My First Orange Peel Quilt

December 23rd, 2018

I completed another hospice donation quilt and this one is the first orange peel quilt I’ve made.  Totally, totally fun!  This one is made with very large melon shapes so it makes a very bold statement.  Here are some other shots:

While I was piecing it, my plan was to do far more intricate ruler work inside the orange peel designs.  I ended up leaving it very basic because I thought it would be  more appealing as a snuggly/comfort quilt that way.

There is something very appealing about that bold center section, at least to me! 

The melon shapes are all quilted with a loop-d-loop design.  I just can’t see any point in working hard on an intricate design on busy printed fabrics.  I’ve already started the next melon quilt because this one was so much fun.

Avoiding Quilting Withdrawl Syndrome

December 12th, 2018

 

I don’t know about you, but the hardest part of the holiday season for me is that it’s stressful not to be able to work on some sewing/quilting for all the days spent visiting with relatives.  I love seeing family, but I still need some kind of quilting “fix” everyday.  There is no denying that being about to touch fabrics and run threads through them is part of my soul.  This isn’t that big of a deal if I’m traveling somewhere by car, because it’s easy to pack a big quilt and work on sewing the binding to the backside.  Traveling by air gives you less options because there just isn’t space on an airplane or at the gate to pull out a whole quilt.  These are the times that I like some hand applique to soothe my soul, but this takes some prep work ahead of time.  I’ve been on a roll with creating hospice donation quilts and this is a good opportunity to use some orphan “pieces” to make a hospice donation quilt.  I have about a million Dresden plate fans that I cut for 2 earlier quilts.  I made these using the Darlene Zimmerman plate tool shown below:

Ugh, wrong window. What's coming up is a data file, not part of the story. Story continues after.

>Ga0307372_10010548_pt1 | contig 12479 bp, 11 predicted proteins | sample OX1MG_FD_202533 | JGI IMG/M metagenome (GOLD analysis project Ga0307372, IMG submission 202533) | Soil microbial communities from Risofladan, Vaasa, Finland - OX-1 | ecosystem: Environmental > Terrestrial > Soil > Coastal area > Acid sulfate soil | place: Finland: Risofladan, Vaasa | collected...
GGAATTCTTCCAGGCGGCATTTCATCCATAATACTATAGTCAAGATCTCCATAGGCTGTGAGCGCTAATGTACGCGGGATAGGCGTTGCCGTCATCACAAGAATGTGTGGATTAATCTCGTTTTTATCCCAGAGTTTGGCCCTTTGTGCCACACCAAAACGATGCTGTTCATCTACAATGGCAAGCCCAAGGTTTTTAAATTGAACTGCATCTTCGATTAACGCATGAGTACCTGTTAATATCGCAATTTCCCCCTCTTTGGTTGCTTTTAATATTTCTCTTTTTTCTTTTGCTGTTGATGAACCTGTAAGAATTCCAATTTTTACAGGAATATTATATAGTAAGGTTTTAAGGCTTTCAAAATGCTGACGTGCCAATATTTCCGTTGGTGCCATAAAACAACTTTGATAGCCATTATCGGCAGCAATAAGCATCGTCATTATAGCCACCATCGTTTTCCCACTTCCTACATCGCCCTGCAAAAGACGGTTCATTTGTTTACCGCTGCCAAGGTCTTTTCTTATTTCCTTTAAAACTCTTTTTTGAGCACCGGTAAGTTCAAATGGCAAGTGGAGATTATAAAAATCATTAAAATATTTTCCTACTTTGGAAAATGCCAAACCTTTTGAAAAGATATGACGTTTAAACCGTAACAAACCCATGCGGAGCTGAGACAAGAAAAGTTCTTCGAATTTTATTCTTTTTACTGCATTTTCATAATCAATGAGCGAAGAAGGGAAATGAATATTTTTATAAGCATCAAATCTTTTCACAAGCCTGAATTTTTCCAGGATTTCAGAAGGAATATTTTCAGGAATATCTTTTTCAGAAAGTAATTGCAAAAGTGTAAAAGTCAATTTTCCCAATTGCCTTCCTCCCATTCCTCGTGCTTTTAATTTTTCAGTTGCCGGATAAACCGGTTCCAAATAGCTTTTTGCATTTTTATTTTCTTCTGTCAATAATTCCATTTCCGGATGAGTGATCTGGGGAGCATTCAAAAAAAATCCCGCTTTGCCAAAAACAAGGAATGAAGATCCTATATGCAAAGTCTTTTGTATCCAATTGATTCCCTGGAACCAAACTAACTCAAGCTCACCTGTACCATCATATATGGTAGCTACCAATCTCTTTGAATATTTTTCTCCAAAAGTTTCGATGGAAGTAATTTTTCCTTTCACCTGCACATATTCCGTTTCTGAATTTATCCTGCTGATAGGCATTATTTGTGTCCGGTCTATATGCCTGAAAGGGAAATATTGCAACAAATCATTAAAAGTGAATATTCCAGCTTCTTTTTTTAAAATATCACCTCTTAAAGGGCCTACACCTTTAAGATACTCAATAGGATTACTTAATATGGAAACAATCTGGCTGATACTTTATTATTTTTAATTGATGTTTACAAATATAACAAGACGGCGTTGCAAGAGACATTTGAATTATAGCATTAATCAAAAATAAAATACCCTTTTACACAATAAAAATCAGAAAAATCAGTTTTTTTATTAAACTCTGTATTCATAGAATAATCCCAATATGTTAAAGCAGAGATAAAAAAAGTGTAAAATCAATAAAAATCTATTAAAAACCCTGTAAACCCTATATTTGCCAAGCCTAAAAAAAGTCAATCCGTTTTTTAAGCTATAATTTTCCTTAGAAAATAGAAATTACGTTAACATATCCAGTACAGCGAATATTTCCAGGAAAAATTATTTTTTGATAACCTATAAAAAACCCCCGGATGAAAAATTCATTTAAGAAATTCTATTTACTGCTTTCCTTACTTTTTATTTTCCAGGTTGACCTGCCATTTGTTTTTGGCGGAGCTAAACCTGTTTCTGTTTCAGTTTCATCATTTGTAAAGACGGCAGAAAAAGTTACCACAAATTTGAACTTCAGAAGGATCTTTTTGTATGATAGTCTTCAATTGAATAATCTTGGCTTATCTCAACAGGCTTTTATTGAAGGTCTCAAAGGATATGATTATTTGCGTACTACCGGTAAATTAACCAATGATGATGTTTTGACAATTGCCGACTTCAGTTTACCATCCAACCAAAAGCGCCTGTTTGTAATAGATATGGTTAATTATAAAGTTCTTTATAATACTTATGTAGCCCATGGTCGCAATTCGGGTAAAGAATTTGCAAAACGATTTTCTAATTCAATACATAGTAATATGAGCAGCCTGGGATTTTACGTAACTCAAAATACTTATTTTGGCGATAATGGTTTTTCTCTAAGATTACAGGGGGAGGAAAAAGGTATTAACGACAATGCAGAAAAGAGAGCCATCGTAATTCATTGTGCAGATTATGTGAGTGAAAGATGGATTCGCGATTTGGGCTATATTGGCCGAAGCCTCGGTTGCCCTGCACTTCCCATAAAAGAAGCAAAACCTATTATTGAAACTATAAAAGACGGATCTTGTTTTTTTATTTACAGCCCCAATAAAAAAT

What I like about this template is that you can choose just how long you’d like your fans to be.  The millions of remaining fan blades that I’d already cut are for the longest fan blade possible.  Here’s a stack of them so you can see what they look like, and next door is a blade that has had its”tip” sewn together:

 

 

You use the wooden “turning tool” to turn the blade tip inside out with a point at the tip:

 

 

 

(I’m ashamed to say that yes, that is my filthy/stained giant ironing board these pieces are sitting on.  I have meant to re-cover it for a few months and this post is probably going to shame me into finally taking care of that task!)  The next step is easy, you just press the fan blade and they are ready to be sewn together into the circular Dresden plates:

 

 

 

 

This shot shows what the center 50 in x 50 in section of this quilt will look like.  I had hand appliqued that center block about a year ago, and had pieced another circular Dresden plate that I separated into 2 halves.  The other 2 halves were made this week as I explained above:

 

 

 

So…all this is leading up to me prepping some hand sewing that can be accomplished in airplanes and on airport layovers.  It’s hard to see in the photo below, but I’ve hand-basted each half Dresden onto its background fabric.  This will stabilize it in place as I work, and also avoid any pins with points that will make it harder to carry this project around:

 

 

 

 

It’s hard to see on the next shot, but the basting includes the edges of the Dresden as well as just beyond the circle.  This basting goes very quickly; I’m guessing that each half Dresden took about 3 minutes to baste: